Browsing Reflections

Fr. Jo's Reflection for the 29th Sunday of Yr A, October 18th, 2020

          Do you know the origin of the term rabbit hole? Those days when kids were allowed to be kids, they engaged in several games, tricks and sports by themselves outside the home. When they go to hunt rabbits their greatest luck is if they should see the rabbit run into its hole. That significantly increases the chances of catching the rabbit. First, they search out its escape route and close it. Second, they introduce grassfire and smoke into the hole, then start digging. 99 percent of the time, the rabbit is caught in its hole or as it scurries to exit the hole. Hence, the term “rabbit hole” refers to “a bizarre situation or environment from which it is difficult to extricate oneself.” Politicians masterfully employ this tactic when they attack their opponents. They start by praising the person’s achievements: “Senator Davis is a decent woman who loves her country; she served the nation creditably and sacrificed so much to put her nation first.” What you hear next is the preposition “BUT” and then goes the attack. Do you notice that it was from the Pharisees and Herodians that today’s politicians learned that tactic? (But you can agree with me that since the last election season politicians developed less compunction about their vileness. They no longer want you to mistake them as civil in any way).

          The Pharisees and Herodians of today’s gospel thought that they caught Jesus in a rabbit hole with the question: “Is it lawful to pay the census tax to Caesar or not; should we pay or should we not?” These enemies who don’t see eye to eye are willing to unite against Christ. The well laid trap was to have Jesus answer either way and be caught either as a traitor against his people or a revolutionary against a sitting authority.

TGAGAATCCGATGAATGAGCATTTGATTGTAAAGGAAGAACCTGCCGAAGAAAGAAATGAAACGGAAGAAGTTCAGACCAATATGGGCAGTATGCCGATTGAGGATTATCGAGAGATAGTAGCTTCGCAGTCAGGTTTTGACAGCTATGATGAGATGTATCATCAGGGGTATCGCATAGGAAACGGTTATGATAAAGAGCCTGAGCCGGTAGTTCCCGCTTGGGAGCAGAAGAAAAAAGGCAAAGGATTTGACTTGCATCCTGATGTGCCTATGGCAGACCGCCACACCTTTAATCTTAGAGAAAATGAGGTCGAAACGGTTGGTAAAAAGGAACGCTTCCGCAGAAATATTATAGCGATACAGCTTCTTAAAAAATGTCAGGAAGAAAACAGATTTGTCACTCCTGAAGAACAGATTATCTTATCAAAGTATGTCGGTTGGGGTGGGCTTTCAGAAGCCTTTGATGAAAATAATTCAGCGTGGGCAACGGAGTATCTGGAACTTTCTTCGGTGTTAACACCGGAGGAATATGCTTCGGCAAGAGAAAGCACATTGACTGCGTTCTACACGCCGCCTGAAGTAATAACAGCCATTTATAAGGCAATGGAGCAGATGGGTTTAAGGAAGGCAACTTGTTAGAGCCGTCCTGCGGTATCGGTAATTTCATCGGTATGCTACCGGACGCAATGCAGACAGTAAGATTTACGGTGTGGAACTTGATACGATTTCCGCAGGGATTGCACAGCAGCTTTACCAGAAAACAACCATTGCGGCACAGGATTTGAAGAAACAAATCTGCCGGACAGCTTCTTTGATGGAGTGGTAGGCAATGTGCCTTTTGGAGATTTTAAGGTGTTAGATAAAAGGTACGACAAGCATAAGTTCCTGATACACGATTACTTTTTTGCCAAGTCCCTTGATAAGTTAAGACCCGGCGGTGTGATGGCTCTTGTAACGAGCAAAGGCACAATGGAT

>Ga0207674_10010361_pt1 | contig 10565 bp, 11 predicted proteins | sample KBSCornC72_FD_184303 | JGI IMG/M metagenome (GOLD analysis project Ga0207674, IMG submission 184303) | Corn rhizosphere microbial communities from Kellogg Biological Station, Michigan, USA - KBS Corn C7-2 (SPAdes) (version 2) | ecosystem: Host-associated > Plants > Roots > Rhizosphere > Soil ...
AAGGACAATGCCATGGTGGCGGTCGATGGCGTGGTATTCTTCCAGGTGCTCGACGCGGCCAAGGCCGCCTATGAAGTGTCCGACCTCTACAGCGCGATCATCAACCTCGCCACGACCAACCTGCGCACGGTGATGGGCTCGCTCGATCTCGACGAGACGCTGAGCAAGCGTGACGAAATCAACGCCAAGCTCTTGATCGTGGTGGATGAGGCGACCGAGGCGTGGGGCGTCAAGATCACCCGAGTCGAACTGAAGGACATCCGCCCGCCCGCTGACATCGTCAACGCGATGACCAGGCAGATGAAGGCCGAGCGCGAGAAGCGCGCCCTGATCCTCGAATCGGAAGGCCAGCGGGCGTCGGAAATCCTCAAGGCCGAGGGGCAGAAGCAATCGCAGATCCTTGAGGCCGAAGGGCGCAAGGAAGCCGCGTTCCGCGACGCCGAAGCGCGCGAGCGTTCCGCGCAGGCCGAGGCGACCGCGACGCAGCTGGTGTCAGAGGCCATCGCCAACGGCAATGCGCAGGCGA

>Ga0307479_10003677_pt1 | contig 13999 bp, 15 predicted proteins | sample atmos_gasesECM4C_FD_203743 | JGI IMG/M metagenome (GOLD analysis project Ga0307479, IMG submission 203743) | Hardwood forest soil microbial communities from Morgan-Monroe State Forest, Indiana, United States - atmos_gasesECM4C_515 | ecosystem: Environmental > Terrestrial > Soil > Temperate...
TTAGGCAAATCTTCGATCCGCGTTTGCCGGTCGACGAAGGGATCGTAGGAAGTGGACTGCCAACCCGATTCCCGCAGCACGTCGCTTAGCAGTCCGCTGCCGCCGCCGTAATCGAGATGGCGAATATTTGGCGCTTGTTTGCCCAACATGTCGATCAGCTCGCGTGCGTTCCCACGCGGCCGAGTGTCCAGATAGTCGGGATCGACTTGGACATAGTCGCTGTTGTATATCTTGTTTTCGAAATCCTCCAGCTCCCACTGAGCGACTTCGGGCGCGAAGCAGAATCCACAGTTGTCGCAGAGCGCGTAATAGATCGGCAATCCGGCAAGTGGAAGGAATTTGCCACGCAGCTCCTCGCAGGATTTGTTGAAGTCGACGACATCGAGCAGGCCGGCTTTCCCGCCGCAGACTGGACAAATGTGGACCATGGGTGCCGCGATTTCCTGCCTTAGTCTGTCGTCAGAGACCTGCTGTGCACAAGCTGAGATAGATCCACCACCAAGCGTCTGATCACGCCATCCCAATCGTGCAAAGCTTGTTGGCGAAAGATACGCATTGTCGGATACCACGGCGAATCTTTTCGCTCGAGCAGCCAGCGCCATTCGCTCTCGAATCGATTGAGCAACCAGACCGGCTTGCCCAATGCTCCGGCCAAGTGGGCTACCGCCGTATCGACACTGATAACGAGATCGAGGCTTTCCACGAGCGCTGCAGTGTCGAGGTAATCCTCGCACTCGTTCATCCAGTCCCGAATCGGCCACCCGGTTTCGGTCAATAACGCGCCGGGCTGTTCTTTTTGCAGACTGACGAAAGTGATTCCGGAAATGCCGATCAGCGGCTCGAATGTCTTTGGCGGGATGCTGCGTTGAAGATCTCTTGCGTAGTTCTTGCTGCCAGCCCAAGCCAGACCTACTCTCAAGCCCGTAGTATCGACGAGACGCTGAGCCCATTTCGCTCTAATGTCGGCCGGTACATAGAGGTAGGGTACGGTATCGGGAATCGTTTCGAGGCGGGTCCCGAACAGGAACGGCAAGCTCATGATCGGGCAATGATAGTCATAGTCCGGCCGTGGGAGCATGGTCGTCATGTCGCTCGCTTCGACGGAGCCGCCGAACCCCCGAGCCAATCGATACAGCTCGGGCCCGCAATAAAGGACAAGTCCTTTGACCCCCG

The stunning response that Jesus gave: “Give to Caesar what belongs to Caesar and to God what belongs to God” did not just silence his adversaries, it indicted them as the real impostors. By carrying the denarius on themselves they showed that they already have allegiance to Caesar and needn’t have someone advise them on that. But Jesus proceeds to answer and teach about the relationship between civic duty and religious duty. Caesar, Trump or Macron may be good or bad people, may know God or may not; just like we heard in the first reading: Cyrus, King of Persia (Iran), was a pagan whom God used to deliver his people from Babylonian (Iraqi) oppression. The puzzle which Jesus resolves is: Should we pay taxes to their government? And His answer—“You bet!”

          Your local street and Highway-69 were paved with tax dollars, and so was the Fire Station, the street signs and traffic lights all kept on with tax dollars. It’s also right to serve in the military, in the jury when called, in the city council or board of education, and above all to vote come November 3. This is giving Caesar what belongs to Caesar. But it is even more important to give to God His own share. And that is—ALL YOU HAVE AND ARE, ALL THERE IS, including Caesar. God always respects Caesar—after all, He gave him life and placed him as ruler. It’s always Caesar (government) who wants to take what belongs to God, like our right to practice our faith without government intrusion. If ever that conflict arise, as it often does, it’s your duty to stand with God against any Caesar.


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